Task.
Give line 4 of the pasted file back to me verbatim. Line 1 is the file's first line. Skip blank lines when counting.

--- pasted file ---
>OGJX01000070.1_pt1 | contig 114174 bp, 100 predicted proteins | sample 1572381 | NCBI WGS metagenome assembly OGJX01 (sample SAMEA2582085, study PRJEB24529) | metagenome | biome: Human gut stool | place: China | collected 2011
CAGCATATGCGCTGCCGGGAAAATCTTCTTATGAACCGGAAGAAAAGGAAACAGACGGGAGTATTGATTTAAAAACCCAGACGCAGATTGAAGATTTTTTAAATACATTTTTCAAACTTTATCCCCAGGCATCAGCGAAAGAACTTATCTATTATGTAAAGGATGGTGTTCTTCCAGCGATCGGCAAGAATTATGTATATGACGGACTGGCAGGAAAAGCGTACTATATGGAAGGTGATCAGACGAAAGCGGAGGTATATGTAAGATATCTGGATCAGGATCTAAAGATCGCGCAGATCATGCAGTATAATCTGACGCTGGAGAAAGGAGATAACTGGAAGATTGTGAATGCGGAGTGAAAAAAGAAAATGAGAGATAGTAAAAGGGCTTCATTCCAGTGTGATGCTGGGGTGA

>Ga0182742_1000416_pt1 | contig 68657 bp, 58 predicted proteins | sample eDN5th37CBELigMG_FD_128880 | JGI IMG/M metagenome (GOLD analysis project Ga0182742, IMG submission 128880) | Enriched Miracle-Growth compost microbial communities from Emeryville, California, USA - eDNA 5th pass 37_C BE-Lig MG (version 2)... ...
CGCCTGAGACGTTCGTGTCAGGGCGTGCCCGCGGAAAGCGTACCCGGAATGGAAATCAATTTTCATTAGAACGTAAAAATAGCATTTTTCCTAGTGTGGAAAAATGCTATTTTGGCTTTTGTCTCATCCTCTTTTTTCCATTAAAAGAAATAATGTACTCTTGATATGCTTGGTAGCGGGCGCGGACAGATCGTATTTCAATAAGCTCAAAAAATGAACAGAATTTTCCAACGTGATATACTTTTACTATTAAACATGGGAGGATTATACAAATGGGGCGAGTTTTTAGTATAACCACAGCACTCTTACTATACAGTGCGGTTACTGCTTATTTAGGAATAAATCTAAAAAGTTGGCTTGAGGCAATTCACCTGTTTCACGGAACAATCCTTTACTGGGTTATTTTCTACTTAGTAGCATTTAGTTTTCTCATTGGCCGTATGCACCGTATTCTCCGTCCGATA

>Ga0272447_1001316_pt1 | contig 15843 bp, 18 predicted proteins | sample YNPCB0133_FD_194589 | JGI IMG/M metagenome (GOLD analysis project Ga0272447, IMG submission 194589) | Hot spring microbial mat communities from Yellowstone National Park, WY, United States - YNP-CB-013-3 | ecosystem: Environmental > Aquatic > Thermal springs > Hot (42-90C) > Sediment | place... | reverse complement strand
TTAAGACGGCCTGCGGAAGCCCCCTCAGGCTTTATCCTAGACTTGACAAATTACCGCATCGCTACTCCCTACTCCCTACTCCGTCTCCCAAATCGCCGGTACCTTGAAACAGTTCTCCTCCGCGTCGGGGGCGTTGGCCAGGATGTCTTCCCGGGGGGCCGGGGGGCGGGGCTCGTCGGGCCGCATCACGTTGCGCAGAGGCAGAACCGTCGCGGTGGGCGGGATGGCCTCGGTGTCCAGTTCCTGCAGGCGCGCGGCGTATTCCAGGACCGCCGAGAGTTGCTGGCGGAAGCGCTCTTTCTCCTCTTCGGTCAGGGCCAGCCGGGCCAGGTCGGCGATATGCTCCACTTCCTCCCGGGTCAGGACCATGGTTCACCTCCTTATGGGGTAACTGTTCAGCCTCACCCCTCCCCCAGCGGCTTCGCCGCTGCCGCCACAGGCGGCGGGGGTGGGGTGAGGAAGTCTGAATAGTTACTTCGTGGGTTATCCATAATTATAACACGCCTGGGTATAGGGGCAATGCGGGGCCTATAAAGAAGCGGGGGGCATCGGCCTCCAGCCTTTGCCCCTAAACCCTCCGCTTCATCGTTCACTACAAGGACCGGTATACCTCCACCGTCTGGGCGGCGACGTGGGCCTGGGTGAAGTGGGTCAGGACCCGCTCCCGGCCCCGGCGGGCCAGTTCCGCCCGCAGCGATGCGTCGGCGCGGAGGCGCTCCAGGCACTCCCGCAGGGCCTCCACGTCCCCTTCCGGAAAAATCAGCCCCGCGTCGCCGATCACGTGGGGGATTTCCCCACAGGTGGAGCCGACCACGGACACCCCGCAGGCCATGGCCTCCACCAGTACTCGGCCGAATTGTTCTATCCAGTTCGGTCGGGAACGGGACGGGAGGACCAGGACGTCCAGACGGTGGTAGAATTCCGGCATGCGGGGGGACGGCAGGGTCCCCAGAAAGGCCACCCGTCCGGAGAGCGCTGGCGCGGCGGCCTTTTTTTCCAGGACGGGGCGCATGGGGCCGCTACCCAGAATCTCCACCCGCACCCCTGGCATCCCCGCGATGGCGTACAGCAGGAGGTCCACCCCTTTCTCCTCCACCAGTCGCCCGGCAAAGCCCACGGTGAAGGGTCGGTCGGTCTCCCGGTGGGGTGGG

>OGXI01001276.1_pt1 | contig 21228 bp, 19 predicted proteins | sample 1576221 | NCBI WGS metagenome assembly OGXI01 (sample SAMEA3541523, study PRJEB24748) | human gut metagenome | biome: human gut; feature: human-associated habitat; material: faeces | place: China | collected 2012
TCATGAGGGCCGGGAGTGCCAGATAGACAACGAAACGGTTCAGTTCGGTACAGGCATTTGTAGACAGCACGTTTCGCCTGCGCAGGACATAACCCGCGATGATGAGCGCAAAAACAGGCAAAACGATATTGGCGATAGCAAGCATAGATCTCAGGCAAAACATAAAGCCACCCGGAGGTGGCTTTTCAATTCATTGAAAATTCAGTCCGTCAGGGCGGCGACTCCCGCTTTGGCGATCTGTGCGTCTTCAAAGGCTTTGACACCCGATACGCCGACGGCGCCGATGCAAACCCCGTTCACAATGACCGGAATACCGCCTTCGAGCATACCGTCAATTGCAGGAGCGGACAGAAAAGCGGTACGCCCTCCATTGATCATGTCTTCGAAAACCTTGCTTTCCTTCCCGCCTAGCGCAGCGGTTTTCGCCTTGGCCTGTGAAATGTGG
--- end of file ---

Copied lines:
CGCCTGAGACGTTCGTGTCAGGGCGTGCCCGCGGAAAGCGTACCCGGAATGGAAATCAATTTTCATTAGAACGTAAAAATAGCATTTTTCCTAGTGTGGAAAAATGCTATTTTGGCTTTTGTCTCATCCTCTTTTTTCCATTAAAAGAAATAATGTACTCTTGATATGCTTGGTAGCGGGCGCGGACAGATCGTATTTCAATAAGCTCAAAAAATGAACAGAATTTTCCAACGTGATATACTTTTACTATTAAACATGGGAGGATTATACAAATGGGGCGAGTTTTTAGTATAACCACAGCACTCTTACTATACAGTGCGGTTACTGCTTATTTAGGAATAAATCTAAAAAGTTGGCTTGAGGCAATTCACCTGTTTCACGGAACAATCCTTTACTGGGTTATTTTCTACTTAGTAGCATTTAGTTTTCTCATTGGCCGTATGCACCGTATTCTCCGTCCGATA